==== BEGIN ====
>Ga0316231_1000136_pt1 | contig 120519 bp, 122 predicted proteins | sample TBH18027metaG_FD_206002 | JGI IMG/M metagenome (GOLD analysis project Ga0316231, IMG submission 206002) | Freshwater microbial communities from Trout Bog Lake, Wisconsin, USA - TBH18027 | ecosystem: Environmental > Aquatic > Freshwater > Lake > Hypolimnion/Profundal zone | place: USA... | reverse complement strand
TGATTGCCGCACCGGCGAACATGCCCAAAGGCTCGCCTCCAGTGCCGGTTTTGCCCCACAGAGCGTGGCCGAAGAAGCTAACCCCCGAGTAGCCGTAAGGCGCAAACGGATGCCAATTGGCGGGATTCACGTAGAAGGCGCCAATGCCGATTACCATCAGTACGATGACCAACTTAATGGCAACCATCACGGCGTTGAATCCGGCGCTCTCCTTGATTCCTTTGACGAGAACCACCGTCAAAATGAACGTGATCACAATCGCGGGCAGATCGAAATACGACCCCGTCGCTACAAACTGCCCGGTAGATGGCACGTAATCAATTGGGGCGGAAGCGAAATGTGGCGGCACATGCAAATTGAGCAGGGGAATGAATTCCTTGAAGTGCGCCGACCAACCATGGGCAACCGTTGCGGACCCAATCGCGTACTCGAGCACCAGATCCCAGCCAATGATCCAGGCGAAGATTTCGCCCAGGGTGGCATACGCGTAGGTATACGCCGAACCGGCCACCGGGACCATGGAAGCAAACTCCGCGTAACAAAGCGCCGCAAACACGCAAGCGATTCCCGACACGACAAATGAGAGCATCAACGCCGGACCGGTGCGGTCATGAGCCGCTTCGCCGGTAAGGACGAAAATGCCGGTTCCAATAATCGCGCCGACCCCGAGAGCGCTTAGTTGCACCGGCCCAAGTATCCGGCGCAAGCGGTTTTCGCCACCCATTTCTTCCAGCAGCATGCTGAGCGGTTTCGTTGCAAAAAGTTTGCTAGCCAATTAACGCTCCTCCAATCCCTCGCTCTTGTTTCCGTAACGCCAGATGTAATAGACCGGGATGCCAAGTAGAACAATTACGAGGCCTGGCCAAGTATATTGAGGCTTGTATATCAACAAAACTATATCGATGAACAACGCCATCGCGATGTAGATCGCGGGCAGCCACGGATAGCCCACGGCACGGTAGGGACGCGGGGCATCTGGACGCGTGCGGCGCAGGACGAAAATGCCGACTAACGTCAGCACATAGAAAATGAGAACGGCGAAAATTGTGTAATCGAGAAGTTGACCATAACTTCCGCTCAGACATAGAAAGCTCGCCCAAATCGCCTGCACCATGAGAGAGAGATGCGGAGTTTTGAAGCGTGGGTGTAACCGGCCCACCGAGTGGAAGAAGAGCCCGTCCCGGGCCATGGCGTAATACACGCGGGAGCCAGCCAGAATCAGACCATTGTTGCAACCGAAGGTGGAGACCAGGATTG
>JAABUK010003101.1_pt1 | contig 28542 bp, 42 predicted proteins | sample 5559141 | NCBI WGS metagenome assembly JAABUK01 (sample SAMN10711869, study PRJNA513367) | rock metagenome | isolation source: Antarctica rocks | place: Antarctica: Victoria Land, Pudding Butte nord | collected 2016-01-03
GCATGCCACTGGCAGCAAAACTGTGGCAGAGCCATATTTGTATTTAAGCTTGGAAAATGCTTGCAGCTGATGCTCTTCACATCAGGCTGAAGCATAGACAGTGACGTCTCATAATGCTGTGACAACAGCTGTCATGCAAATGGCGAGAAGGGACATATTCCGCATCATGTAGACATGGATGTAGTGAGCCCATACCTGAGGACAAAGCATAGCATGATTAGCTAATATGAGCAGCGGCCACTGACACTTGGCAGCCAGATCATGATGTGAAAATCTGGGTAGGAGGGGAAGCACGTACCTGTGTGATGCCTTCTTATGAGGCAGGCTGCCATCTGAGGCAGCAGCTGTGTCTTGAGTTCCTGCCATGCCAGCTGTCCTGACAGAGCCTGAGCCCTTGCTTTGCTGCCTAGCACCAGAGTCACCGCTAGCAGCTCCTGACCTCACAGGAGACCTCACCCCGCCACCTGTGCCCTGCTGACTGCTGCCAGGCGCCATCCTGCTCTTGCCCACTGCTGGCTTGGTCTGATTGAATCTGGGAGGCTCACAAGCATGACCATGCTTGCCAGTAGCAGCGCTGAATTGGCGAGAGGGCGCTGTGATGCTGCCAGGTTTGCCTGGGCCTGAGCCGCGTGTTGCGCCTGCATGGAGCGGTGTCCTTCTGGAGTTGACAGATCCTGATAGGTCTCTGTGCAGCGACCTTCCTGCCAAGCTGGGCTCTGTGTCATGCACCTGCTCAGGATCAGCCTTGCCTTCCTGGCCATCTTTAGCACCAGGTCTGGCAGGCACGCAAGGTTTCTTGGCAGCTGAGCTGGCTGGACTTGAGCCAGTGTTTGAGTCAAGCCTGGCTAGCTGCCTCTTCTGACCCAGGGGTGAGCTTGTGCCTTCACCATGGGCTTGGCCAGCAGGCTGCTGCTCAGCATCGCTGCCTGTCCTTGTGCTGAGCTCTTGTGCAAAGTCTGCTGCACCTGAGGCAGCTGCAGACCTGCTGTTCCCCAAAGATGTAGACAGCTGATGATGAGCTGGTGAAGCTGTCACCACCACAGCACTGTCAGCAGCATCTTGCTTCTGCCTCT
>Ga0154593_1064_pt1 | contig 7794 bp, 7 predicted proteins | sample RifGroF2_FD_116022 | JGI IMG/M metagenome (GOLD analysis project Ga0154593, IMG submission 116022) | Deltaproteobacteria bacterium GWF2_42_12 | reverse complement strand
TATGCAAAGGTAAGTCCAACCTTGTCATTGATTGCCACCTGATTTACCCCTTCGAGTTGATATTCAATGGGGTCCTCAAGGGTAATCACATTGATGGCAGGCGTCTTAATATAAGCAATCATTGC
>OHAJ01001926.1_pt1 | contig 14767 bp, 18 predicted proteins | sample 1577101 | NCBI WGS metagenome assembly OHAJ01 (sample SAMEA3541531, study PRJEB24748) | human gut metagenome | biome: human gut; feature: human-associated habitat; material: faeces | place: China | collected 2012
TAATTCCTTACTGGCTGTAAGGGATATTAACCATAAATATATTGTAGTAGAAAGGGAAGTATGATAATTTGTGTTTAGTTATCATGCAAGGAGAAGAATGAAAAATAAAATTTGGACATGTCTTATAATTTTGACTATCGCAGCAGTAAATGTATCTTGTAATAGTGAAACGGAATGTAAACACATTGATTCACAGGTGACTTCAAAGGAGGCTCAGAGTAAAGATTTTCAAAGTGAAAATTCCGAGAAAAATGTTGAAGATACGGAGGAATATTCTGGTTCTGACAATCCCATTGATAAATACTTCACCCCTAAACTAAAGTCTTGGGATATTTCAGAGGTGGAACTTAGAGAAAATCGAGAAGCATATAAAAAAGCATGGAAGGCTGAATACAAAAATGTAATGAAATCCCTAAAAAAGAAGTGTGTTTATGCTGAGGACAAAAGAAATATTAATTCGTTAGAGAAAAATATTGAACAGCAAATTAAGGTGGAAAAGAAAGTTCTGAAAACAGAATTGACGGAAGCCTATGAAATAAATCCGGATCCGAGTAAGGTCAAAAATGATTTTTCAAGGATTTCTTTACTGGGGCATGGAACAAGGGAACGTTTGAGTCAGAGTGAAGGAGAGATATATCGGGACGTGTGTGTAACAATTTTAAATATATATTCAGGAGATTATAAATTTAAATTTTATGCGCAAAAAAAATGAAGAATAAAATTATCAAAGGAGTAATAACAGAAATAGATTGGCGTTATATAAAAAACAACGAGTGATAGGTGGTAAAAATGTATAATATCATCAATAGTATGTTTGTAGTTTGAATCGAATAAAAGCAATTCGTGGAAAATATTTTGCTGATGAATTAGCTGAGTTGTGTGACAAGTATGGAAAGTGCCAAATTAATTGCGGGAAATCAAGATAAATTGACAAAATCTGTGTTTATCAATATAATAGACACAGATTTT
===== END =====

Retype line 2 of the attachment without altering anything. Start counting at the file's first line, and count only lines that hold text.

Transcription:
TGATTGCCGCACCGGCGAACATGCCCAAAGGCTCGCCTCCAGTGCCGGTTTTGCCCCACAGAGCGTGGCCGAAGAAGCTAACCCCCGAGTAGCCGTAAGGCGCAAACGGATGCCAATTGGCGGGATTCACGTAGAAGGCGCCAATGCCGATTACCATCAGTACGATGACCAACTTAATGGCAACCATCACGGCGTTGAATCCGGCGCTCTCCTTGATTCCTTTGACGAGAACCACCGTCAAAATGAACGTGATCACAATCGCGGGCAGATCGAAATACGACCCCGTCGCTACAAACTGCCCGGTAGATGGCACGTAATCAATTGGGGCGGAAGCGAAATGTGGCGGCACATGCAAATTGAGCAGGGGAATGAATTCCTTGAAGTGCGCCGACCAACCATGGGCAACCGTTGCGGACCCAATCGCGTACTCGAGCACCAGATCCCAGCCAATGATCCAGGCGAAGATTTCGCCCAGGGTGGCATACGCGTAGGTATACGCCGAACCGGCCACCGGGACCATGGAAGCAAACTCCGCGTAACAAAGCGCCGCAAACACGCAAGCGATTCCCGACACGACAAATGAGAGCATCAACGCCGGACCGGTGCGGTCATGAGCCGCTTCGCCGGTAAGGACGAAAATGCCGGTTCCAATAATCGCGCCGACCCCGAGAGCGCTTAGTTGCACCGGCCCAAGTATCCGGCGCAAGCGGTTTTCGCCACCCATTTCTTCCAGCAGCATGCTGAGCGGTTTCGTTGCAAAAAGTTTGCTAGCCAATTAACGCTCCTCCAATCCCTCGCTCTTGTTTCCGTAACGCCAGATGTAATAGACCGGGATGCCAAGTAGAACAATTACGAGGCCTGGCCAAGTATATTGAGGCTTGTATATCAACAAAACTATATCGATGAACAACGCCATCGCGATGTAGATCGCGGGCAGCCACGGATAGCCCACGGCACGGTAGGGACGCGGGGCATCTGGACGCGTGCGGCGCAGGACGAAAATGCCGACTAACGTCAGCACATAGAAAATGAGAACGGCGAAAATTGTGTAATCGAGAAGTTGACCATAACTTCCGCTCAGACATAGAAAGCTCGCCCAAATCGCCTGCACCATGAGAGAGAGATGCGGAGTTTTGAAGCGTGGGTGTAACCGGCCCACCGAGTGGAAGAAGAGCCCGTCCCGGGCCATGGCGTAATACACGCGGGAGCCAGCCAGAATCAGACCATTGTTGCAACCGAAGGTGGAGACCAGGATTG